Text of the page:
It’s happened to many of us before – we head out to the hot tub for a relaxing experience, open the cover and WHAM! We are slammed in the face by a pungent odor and a slightly worrisome water color. Do you dare get in? I’d suggest waiting until a pool/spa technician can drain/refill the water and/or adjust the chemicals.
Why does spa water go “bad”? Let’s take a quick field trip back to science class. Water is H2O – which is not only vital for hot tub enjoyment, but also necessary for bacteria to grow by taking in food. Kick up the heat creating a warm and moist environment, and you’ve unlocked the doors to the perfect habitat for bacteria.
But shouldn’t the chemicals keep the bacteria away? Yes, that is their purpose; however, there are factors that can interfere with the chemicals causing the pH in your spa to neutralize which allows bacteria to grow. Each spa has a filter system that allows the chemicals and water to filtrate through the equipment. Let’s say that you get back from the beach and you’re still covered in suntan lotion, sweat, and sand. Instead of taking a quick shower to remove the oils and debris, you jump in the hot tub. The bacteria, oil, and debris from the lotion, sweat, and sand on your body get sucked into the hot tub’s filtration system causing the filter to become clogged. A clogged filter cannot effectively push water/chemicals through the system, creating a stagnate environment. Other factors like swimsuits washed in laundry detergent, food/beverage, and make-up/hair products also create layers of oil and debris in the water.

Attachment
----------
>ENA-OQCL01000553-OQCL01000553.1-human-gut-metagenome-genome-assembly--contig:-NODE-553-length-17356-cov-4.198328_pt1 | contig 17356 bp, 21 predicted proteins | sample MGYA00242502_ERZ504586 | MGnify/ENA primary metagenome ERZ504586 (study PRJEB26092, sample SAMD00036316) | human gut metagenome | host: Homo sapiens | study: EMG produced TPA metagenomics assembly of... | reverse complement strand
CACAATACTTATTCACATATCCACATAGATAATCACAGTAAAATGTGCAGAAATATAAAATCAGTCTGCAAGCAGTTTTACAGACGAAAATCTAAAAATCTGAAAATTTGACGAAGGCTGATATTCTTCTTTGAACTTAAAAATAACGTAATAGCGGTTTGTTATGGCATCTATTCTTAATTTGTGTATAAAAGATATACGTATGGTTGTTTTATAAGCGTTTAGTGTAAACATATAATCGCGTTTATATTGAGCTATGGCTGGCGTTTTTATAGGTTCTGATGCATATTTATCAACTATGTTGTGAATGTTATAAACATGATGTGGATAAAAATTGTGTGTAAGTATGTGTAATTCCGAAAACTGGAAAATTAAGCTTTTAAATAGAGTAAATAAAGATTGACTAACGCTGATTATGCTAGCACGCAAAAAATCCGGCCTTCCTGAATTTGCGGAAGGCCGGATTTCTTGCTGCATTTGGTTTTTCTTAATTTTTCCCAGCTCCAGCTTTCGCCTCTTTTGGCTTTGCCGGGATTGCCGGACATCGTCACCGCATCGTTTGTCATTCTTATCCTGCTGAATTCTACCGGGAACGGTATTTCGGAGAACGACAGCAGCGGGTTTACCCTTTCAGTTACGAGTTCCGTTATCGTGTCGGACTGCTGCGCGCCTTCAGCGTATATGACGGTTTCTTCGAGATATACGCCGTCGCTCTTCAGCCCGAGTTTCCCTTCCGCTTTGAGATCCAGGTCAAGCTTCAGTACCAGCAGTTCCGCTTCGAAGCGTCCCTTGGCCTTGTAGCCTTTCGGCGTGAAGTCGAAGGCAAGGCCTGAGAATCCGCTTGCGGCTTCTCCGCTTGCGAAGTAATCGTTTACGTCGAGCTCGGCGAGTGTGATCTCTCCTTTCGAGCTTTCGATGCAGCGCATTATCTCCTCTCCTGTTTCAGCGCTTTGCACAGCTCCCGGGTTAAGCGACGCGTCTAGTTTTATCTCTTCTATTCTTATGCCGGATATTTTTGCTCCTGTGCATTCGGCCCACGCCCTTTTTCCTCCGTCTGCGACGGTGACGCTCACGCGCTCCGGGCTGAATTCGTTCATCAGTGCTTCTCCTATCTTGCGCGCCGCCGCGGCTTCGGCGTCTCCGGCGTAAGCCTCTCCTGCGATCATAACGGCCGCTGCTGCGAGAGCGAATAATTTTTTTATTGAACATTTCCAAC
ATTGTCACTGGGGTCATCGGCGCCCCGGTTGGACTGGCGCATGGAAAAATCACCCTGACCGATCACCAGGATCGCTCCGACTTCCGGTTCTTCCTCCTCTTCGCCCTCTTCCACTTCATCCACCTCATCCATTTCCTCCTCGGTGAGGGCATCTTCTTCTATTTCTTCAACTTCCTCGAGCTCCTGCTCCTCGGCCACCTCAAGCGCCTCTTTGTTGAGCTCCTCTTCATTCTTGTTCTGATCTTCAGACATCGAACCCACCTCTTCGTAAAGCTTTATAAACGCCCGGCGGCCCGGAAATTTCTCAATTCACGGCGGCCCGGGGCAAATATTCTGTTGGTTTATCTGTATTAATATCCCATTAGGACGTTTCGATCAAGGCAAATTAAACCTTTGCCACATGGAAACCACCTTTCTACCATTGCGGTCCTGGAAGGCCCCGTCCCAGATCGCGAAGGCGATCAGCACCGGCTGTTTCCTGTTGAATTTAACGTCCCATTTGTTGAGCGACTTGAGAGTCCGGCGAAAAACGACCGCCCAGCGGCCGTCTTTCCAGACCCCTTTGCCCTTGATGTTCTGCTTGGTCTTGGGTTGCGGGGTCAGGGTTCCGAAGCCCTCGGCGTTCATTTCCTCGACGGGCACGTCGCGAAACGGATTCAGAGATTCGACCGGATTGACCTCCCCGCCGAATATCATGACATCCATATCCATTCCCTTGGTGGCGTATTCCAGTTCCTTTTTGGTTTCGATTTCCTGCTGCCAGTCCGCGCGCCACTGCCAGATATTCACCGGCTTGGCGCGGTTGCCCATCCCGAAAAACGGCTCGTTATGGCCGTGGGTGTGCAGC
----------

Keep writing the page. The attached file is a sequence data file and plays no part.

Do I really need to keep that annoying floating thingy in the water? Yes! That “annoying floating thingy” is either a chlorine or bromine dispenser, housing the chemicals that keep bacteria at bay. When you remove the floating dispensers from the water, you take away the water’s best defense at protecting itself. It’s like removing the soccer goalie and leaving the goal exposed. Combine this pool no-no with forgetting to shower before entry and you’ve created a very warm science experiment. If the floating thingy is bothersome, push it up under the filter – there is often enough space to house the equipment while it still does the job.
A pool technician should clean spa filters weekly by rinsing them with clean water. Spa water is checked and either dumped/replenished and/or chemically balanced to ensure the water is safe for use. A spa that has discolored water, visible foam or oil, or a pungent smell (other than chlorine) is not safe for use and should be reported for service.
The best way to keep the spa clean:
- Shower before you get in (yes, every time)
- Have a swimsuit dedicated for the spa, that is not washed heavily in laundry detergent (and rinse this swimsuit in clean water after each use)
- Avoid lotions, oily products, heavy make-up, etc. before entering the spa
- Keep the “floaty thingy” in the spa at all times
- Avoid spilling food/beverage into the water (and please don’t relieve yourself in the water!)
- Keep the water level slightly above the skimmer to ensure everything is flowing and filtrating properly
- Close the lid after each use